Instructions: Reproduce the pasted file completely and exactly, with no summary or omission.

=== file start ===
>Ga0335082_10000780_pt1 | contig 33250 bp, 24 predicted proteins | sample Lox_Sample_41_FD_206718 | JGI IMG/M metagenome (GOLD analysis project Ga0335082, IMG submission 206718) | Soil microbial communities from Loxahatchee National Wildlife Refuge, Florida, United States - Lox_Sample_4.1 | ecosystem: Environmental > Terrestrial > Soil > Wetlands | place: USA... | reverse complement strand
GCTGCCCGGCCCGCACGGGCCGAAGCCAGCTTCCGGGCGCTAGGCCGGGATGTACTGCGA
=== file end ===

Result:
>Ga0335082_10000780_pt1 | contig 33250 bp, 24 predicted proteins | sample Lox_Sample_41_FD_206718 | JGI IMG/M metagenome (GOLD analysis project Ga0335082, IMG submission 206718) | Soil microbial communities from Loxahatchee National Wildlife Refuge, Florida, United States - Lox_Sample_4.1 | ecosystem: Environmental > Terrestrial > Soil > Wetlands | place: USA... | reverse complement strand
GCTGCCCGGCCCGCACGGGCCGAAGCCAGCTTCCGGGCGCTAGGCCGGGATGTACTGCGA